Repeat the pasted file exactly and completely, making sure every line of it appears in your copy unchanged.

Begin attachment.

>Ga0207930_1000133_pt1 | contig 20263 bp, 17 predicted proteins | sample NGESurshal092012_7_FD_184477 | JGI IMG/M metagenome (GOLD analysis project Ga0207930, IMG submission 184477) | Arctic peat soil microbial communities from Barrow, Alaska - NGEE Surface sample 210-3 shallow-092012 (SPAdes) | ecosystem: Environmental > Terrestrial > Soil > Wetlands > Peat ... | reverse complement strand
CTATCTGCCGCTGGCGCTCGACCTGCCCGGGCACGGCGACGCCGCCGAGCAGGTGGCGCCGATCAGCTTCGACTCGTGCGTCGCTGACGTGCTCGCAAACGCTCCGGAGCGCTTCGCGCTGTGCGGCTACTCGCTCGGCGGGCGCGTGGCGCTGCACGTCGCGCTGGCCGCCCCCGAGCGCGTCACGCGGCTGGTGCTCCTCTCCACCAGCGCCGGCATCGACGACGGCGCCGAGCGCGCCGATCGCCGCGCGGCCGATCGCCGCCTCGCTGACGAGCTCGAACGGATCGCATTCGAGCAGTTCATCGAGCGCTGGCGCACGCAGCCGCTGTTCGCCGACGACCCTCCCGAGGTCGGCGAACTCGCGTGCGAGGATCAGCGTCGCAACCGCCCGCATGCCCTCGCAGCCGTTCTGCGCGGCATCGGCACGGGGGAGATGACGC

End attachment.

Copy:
>Ga0207930_1000133_pt1 | contig 20263 bp, 17 predicted proteins | sample NGESurshal092012_7_FD_184477 | JGI IMG/M metagenome (GOLD analysis project Ga0207930, IMG submission 184477) | Arctic peat soil microbial communities from Barrow, Alaska - NGEE Surface sample 210-3 shallow-092012 (SPAdes) | ecosystem: Environmental > Terrestrial > Soil > Wetlands > Peat ... | reverse complement strand
CTATCTGCCGCTGGCGCTCGACCTGCCCGGGCACGGCGACGCCGCCGAGCAGGTGGCGCCGATCAGCTTCGACTCGTGCGTCGCTGACGTGCTCGCAAACGCTCCGGAGCGCTTCGCGCTGTGCGGCTACTCGCTCGGCGGGCGCGTGGCGCTGCACGTCGCGCTGGCCGCCCCCGAGCGCGTCACGCGGCTGGTGCTCCTCTCCACCAGCGCCGGCATCGACGACGGCGCCGAGCGCGCCGATCGCCGCGCGGCCGATCGCCGCCTCGCTGACGAGCTCGAACGGATCGCATTCGAGCAGTTCATCGAGCGCTGGCGCACGCAGCCGCTGTTCGCCGACGACCCTCCCGAGGTCGGCGAACTCGCGTGCGAGGATCAGCGTCGCAACCGCCCGCATGCCCTCGCAGCCGTTCTGCGCGGCATCGGCACGGGGGAGATGACGC